YWCA housing project approved by MPC


New affordable housing at Banff’s YWCA has been given the green light.

On Thursday (Dec. 24), the Municipal Planning Commission approved a $7.7 million mixed-use development of nine hostel units for transitional housing and 24 apartment units at the Y’s Spray Avenue property.

“The development would make an impact on the clearly stated need to increase housing in Banff,” said Jennifer Laforest, a planner with the Town of Banff.

Banff’s 2012 housing study predicted a shortfall of between 450-730 housing units by 2020. Affordable rental housing was identified as the key priority in addressing the crunch.

The YWCA currently houses 103 residents, with anywhere from 40 to 100 people on a waiting list at any given time.

Dubbed the Courtyard Project, the development will add 33 affordable housing units to Y’s current inventory, including 24 self-contained, apartment-style studio, one and two-bedroom spaces, and nine hostel units ideal for families or individuals.

Criteria for potential residents would include, though not exclusively, new and extended families, women and individuals with accessibility needs, with the common thread of applicants being lower income earners.

Steve Crotty, the Y’s director of operations, said the new housing units will be designed for residents who face barriers to finding suitable rental accommodation in Banff.

He said rents for the units will be influenced by the expectations of funders, with a goal of achieving rates that fall 10 to 20 per cent below market value, which is consistent with the organization’s existing housing program.

“We focus on affordability,” he said, noting some residents have been at the Y for five, 10, 12 years. “We’ve raised our rents three times in the last 10 to 12 years.”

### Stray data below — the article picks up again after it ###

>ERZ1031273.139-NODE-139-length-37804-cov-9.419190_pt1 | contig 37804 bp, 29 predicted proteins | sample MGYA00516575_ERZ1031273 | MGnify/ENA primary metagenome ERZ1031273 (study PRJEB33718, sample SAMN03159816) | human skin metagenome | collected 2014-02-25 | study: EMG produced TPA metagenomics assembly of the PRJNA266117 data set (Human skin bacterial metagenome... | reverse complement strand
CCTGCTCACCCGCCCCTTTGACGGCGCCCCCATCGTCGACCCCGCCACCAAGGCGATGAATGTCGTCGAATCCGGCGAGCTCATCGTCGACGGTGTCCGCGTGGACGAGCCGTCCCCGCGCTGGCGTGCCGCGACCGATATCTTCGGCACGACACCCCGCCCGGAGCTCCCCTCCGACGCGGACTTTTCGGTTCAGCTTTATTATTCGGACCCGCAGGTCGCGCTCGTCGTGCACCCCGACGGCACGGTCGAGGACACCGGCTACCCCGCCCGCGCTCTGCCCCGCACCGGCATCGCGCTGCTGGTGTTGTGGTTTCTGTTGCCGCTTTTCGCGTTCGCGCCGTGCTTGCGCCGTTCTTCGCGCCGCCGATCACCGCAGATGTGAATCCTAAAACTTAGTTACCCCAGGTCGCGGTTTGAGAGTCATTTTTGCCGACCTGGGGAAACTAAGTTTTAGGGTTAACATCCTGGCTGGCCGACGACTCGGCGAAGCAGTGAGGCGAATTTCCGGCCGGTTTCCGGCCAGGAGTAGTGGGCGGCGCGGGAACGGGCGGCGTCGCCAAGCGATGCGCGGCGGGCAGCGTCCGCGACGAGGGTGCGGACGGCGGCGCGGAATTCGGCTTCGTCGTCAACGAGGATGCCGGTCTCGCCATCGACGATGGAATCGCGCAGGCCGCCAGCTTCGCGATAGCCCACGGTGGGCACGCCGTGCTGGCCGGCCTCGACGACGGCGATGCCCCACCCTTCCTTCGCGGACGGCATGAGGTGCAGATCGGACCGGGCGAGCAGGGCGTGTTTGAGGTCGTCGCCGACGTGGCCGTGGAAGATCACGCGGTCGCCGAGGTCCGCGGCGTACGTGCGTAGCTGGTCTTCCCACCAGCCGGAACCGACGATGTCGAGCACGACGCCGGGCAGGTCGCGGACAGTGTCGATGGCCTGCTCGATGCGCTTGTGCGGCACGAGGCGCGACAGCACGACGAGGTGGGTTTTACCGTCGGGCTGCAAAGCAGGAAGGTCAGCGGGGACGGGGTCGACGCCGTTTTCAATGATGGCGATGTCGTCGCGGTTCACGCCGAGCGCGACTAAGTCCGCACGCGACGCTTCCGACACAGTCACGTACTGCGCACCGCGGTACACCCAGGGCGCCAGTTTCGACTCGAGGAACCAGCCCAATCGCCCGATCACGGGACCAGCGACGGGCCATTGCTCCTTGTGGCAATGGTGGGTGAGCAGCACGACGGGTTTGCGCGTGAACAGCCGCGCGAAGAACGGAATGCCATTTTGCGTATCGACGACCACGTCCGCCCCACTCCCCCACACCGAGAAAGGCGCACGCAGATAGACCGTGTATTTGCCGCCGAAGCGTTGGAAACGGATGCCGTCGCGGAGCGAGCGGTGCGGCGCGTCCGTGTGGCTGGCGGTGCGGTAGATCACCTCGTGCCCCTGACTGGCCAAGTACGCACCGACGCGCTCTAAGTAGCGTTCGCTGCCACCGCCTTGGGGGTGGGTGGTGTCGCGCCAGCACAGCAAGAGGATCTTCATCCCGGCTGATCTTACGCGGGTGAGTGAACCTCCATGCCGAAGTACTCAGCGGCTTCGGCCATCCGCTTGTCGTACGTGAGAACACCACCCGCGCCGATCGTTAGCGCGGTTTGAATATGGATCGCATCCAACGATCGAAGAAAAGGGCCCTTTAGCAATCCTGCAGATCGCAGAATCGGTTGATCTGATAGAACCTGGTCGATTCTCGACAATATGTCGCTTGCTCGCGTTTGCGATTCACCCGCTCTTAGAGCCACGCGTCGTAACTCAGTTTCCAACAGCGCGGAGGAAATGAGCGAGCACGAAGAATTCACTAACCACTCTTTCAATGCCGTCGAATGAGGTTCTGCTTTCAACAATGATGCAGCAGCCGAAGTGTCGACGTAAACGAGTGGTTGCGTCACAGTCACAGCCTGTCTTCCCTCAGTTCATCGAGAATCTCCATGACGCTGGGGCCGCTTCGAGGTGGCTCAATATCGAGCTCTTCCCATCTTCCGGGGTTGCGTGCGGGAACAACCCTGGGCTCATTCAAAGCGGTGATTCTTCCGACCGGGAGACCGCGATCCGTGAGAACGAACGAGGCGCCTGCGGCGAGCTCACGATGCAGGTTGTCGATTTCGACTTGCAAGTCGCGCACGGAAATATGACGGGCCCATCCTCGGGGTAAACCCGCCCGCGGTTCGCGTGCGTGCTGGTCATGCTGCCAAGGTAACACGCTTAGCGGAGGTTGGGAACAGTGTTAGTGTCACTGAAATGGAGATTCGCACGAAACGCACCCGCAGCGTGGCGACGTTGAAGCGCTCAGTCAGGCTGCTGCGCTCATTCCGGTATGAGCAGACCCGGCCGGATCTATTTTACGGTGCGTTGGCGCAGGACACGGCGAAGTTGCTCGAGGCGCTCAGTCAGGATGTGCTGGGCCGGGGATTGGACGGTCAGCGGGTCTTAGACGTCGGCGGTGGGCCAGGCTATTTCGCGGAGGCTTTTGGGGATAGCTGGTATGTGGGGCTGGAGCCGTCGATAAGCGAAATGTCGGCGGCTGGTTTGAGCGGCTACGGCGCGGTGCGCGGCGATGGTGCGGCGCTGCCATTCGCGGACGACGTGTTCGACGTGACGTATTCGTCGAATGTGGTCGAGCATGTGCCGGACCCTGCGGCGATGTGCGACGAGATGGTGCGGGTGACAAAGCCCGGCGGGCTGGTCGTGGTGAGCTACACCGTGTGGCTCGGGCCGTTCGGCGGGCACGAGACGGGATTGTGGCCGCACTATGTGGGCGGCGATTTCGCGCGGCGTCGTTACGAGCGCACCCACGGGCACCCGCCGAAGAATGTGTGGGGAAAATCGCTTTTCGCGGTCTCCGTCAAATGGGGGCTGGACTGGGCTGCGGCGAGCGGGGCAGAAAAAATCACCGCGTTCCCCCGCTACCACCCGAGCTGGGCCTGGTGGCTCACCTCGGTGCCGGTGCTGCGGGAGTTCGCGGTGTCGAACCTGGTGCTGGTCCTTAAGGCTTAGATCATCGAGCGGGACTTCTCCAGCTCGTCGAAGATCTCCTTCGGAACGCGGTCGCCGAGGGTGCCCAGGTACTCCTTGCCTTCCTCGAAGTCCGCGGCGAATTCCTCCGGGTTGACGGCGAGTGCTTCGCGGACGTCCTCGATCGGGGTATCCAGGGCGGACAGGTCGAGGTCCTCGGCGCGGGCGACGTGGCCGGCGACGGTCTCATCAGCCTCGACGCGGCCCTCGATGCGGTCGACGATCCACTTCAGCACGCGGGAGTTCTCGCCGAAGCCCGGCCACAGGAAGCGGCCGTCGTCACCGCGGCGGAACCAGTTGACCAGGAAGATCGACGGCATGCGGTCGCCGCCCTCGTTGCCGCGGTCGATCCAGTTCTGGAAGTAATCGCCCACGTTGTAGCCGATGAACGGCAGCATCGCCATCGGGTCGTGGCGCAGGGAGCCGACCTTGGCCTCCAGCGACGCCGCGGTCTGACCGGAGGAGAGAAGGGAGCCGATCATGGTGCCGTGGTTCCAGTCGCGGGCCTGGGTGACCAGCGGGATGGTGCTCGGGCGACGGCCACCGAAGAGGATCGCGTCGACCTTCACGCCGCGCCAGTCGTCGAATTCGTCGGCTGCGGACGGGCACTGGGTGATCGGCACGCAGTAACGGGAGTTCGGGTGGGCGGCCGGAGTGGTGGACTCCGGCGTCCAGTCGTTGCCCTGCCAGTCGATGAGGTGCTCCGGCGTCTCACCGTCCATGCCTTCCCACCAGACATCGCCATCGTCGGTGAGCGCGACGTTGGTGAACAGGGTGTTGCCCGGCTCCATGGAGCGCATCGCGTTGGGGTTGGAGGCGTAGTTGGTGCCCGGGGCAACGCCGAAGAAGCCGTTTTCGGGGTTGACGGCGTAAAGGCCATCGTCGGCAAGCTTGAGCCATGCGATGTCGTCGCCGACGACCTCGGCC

The YWCA is seeking the majority of funding from both federal and provincial governments.

Councillor Chip Olver, one of council’s representatives on MPC, welcomed the new development.

“The Y does have a history of providing housing in our community that dates back to 1905 when they had units on Muskrat Street,” she said. “The focus on affordability is fabulous and very needed in our community. Transition housing is very much needed.”

Crotty said the hostel units would allow the Y to house people for up to 28 days while more suitable housing is found.

“We’re going to be able to put people in positions where they can take that next step and move into different housing solutions, whether it’s into the market, or employee housing or other housing solutions,” he said.

Bill Fisher, board chair of the Banff Canmore Community Foundation, voiced strong support for the project.

“It meets the needs of so many of the issues in the Bow Valley – transitional housing, affordable housing,” he said. “It would not only benefit the Town of Banff and its residents, but the entire Bow Valley.”

The Y purchased the former Mineral Springs Hospital on Spray Avenue in 1987. A staff accommodation development was added in 1990 and several small renovations undertaken between 1991 and 2000.

A redevelopment in 2007 saw the addition of a storey for the existing main lodge and construction of the Oreo building. The most recent development permit saw transformation of the laundry building into a community day care – Puzzles Daycare.

The Y hopes to break ground on the project in summer 2018.


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Rocky Mountain Outlook